Spring 2019

A Changing World for the Dental Profession

Greetings! This is the last column I’m writing as dean of Tufts School of Dental Medicine. As many of you know by now, my term as dean will end on June 30. The past eight years have been the most rewarding of my academic career and it has been a privilege and honor to work with such an outstanding group of faculty, staff, students, and alumni.

I believe we are at a critical juncture in dental medicine. Our profession is facing many changes and challenges. Our nation continues a long discussion about health-care cost and access, the integration of oral health into general medical care, interprofessional education, the composition of the oral-health workforce, and how best to meet our population’s oral health-care needs. Rural populations, patients with special or complex needs, children, the elderly, and low-income patients are less likely to seek dental treatment, or have easy access to it.

At the same time, the dental field has become more diverse than ever, with more women, people of color, and individuals from diverse economic backgrounds attending dental school. Technological innovations, such as three-dimensional scanning and printing, computer-aided design/computer-aided manufacturing, and dental implants, have led to significant advances in care. Consequently, many restorative procedures that once took days or weeks to complete are now accomplished in a single visit.

All the above examples have a direct impact on dental education and the experiences we can afford our students. At Tufts School of Dental Medicine, we are most fortunate that our vibrant and dedicated community of faculty and staff work tirelessly to train our students to meet these changes and challenges, and provide our students with the tools to excel in their careers. Our educational programs combine cutting-edge science, state-of-the-art technology, integrated patient care, lifelong learning, and civic service in a world-class environment. Our research programs have led to breakthroughs in dental materials, treatment of autoimmune diseases, and tissue regeneration, among many other accomplishments. We have incorporated the latest pedagogical methods into our teaching programs and have adapted to the preferred learning methods of our current generation of students. Our clinical space provides comprehensive care for our patients in a compassionate environment. Our new lobby at One Kneeland Street will reflect the innovative look and feel of the school sitting above it, and will set a tone of openness and warmth for everyone who passes through.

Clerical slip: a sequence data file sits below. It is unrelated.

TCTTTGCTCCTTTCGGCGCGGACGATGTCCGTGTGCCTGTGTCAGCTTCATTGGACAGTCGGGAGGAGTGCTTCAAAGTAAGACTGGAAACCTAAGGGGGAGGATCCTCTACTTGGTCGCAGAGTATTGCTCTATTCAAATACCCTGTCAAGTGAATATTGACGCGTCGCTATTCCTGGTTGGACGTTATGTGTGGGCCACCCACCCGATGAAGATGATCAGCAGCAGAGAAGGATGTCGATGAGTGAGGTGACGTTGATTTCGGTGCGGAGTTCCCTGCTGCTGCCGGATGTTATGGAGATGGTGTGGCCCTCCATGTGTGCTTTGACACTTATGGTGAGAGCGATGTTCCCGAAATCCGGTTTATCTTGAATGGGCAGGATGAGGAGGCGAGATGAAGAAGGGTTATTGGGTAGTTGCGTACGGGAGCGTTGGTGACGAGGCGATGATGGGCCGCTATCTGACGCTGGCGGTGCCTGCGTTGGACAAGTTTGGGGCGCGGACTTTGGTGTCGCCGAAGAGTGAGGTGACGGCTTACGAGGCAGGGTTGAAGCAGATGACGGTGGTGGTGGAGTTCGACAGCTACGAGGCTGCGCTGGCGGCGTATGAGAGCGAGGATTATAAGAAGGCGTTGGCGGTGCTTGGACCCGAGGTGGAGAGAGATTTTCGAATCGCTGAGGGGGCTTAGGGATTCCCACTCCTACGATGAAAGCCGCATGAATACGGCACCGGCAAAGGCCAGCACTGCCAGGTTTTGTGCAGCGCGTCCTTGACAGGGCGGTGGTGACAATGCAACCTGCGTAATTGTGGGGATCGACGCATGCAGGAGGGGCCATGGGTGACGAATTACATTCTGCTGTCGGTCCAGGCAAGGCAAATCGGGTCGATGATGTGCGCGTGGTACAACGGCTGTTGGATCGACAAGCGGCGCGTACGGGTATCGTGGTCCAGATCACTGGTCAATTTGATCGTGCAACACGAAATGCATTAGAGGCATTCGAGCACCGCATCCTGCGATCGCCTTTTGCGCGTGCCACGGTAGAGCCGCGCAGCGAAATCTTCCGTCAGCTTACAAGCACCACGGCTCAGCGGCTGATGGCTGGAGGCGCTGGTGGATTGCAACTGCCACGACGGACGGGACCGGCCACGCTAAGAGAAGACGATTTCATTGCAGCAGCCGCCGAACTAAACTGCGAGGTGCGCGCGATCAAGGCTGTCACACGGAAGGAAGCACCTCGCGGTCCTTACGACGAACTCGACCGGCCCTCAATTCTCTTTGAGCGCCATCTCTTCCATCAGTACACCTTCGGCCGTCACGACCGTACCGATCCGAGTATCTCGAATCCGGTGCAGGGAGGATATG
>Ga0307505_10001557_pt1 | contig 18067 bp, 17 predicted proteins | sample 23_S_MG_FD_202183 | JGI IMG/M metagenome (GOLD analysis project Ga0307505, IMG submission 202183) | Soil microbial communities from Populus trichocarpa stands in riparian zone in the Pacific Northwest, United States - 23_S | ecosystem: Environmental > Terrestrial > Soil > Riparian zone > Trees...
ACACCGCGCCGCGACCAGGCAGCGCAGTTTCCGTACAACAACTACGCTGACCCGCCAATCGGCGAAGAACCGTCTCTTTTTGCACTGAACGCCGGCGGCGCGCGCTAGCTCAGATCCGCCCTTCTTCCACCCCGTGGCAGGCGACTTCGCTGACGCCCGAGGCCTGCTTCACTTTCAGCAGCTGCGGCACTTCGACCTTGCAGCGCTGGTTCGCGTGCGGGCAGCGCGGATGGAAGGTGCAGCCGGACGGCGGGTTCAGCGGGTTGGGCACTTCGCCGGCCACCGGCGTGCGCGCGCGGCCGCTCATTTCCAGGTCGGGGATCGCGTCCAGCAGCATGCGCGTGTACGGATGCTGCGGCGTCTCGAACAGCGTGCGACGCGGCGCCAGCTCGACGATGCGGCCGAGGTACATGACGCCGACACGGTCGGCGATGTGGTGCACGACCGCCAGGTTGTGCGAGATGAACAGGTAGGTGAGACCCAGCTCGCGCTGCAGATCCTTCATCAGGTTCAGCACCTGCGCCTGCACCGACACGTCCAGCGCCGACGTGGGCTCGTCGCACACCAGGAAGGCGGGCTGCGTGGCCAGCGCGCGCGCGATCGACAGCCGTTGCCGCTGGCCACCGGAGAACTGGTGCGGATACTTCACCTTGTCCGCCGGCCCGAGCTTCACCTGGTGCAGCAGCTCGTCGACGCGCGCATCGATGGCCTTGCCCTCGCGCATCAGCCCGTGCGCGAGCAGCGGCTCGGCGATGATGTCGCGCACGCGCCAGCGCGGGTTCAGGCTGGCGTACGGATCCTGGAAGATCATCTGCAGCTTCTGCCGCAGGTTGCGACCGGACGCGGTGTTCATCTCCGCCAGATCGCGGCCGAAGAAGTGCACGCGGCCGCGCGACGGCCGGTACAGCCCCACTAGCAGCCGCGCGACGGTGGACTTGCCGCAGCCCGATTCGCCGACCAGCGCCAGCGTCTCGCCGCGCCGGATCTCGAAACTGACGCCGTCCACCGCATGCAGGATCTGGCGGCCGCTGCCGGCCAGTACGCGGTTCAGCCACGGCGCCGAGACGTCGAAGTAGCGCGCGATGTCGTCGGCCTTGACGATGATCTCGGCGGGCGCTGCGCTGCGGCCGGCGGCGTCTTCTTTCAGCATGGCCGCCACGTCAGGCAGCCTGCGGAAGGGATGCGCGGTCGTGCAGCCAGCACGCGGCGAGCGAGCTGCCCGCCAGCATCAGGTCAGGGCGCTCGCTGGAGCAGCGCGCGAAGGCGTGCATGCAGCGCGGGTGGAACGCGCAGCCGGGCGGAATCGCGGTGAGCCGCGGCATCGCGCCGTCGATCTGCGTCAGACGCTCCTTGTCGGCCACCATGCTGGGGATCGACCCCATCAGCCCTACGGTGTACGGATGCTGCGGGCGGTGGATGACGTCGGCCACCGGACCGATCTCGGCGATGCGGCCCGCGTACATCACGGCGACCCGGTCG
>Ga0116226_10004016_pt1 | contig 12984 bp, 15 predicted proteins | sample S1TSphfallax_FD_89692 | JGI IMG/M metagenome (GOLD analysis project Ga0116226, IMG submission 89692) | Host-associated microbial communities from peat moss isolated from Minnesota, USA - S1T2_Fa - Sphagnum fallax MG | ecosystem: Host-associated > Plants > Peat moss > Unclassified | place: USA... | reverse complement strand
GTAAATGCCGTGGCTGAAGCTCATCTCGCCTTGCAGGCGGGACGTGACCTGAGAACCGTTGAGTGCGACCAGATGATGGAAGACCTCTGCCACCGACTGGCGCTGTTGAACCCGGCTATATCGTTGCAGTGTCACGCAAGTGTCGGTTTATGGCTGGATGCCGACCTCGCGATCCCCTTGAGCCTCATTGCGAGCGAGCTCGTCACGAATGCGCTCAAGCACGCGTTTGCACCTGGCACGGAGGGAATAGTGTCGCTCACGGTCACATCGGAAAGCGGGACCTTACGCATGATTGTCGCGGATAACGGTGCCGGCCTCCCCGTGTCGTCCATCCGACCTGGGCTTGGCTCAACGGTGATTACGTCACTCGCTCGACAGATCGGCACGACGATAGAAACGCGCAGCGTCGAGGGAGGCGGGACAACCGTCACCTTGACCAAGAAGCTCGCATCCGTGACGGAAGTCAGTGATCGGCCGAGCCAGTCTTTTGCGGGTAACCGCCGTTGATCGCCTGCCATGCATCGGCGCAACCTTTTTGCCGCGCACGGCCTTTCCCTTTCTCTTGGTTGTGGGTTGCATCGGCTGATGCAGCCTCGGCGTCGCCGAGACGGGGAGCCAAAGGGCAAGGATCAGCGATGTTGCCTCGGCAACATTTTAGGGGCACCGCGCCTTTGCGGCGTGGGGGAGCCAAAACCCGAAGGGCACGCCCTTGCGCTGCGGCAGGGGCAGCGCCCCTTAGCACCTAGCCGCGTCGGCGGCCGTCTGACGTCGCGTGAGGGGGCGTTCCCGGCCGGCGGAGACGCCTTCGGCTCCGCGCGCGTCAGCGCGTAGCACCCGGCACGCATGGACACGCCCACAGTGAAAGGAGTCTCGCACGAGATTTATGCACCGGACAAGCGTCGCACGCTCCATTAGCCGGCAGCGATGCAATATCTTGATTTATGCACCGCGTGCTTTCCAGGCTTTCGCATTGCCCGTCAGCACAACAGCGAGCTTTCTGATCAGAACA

And our work extends both locally and globally. We have created a dental home in Chinatown to meet the needs of pediatric patients who are underserved, and we provide much-needed care to patients with disabilities at Tufts Dental Facilities located throughout Massachusetts. We send our students around the globe on a variety of missions, from providing basic dental services to collaborating on research at dental schools in Asia, Europe, and the Americas.

The search for a new dean is well underway, and I am confident that the new leadership will continue to enhance the legacy and traditions of this outstanding institution. Moreover, as I look to our students and our young alumni, many of whom return to teach in our classrooms and our clinics, I feel certain that the future for the School of Dental Medicine is in excellent hands.

My sincere appreciation for your support, collegiality, and friendship.

As always, I welcome your comments by phone (617-636-6636) or by email, huw.thomas@tufts.edu.

Huw F. Thomas, B.D.S., M.S., Ph.D.
Dean and Professor of Pediatric Dentistry

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